Oscar Skelton (1878-1941) was a prominent early-twentieth century scholar who became a civil servant and political advisor to prime ministers Mackenzie King and R.B. Bennett. He wrote a number of important books and one,Socialism: A Critical Analysis, was highly praised by Vladimir Lenin. His wife, Isabel Skelton (1877-1956), wrote extensively about literature and history; she was the first historian to treat women from the country's past individually in their own right rather than as a generalized category. Both husband and wife promoted the idea that Canada was an independent nation that no longer needed Britain's tutelage.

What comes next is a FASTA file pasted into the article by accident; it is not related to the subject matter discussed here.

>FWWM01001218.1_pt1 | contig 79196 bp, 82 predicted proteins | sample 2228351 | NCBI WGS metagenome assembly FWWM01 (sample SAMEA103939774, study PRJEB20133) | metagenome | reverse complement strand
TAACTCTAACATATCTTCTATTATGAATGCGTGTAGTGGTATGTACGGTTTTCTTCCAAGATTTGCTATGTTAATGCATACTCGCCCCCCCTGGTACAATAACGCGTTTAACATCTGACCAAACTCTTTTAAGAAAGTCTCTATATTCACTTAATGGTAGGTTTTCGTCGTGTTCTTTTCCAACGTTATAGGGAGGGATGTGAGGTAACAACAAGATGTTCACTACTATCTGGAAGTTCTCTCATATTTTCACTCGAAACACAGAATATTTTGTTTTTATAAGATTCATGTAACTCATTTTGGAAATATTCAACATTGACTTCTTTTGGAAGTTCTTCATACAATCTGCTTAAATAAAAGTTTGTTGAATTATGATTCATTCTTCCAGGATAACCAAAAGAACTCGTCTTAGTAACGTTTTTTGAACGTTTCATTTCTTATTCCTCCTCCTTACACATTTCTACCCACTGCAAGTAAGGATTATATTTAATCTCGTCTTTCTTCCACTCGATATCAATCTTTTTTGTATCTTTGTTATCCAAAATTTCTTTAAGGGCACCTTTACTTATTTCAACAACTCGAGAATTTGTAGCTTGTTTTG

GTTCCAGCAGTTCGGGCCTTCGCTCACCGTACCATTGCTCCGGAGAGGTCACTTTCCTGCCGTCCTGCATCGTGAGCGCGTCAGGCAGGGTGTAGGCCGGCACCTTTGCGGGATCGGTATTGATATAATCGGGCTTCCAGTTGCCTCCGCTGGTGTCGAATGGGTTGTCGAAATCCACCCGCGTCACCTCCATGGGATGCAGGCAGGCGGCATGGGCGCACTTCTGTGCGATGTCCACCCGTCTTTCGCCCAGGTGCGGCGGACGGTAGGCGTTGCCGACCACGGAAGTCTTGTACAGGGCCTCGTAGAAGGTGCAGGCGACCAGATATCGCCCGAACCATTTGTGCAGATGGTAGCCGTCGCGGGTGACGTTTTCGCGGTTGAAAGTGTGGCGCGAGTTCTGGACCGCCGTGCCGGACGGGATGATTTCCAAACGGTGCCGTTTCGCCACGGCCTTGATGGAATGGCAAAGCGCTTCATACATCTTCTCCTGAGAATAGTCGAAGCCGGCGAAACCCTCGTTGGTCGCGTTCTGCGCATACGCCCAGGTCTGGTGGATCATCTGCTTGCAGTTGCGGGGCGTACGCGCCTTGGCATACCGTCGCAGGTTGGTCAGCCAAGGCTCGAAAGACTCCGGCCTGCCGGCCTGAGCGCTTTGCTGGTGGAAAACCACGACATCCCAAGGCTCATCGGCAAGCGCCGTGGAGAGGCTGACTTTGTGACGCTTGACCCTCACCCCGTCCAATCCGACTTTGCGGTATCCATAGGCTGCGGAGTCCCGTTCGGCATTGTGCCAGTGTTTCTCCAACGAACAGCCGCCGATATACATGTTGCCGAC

Terry Crowley has written a unique double biography that examines the lives of Isabel and Oscar, their works, and their careers. He shows how both individuals in their own way influenced the development of Canada as a nation state. Crowley questions why, when both Isabel and Oscar wrote influential works, Oscar's career blossomed, while Isabel remains virtually unrecognized. He concludes that despite Isabel's literary accomplishments, her life remained enmeshed in domestic and family roles, while Oscar's rise to prominence was facilitated by male scholarly and publishing networks as well as the support that women provided to men's careers. This book traces the lives of two people who rejected British colonialism and hailed a new nation on the world's stage, examining the intersections of gender, nationality, and literary expression at a significant juncture in Canada's history.
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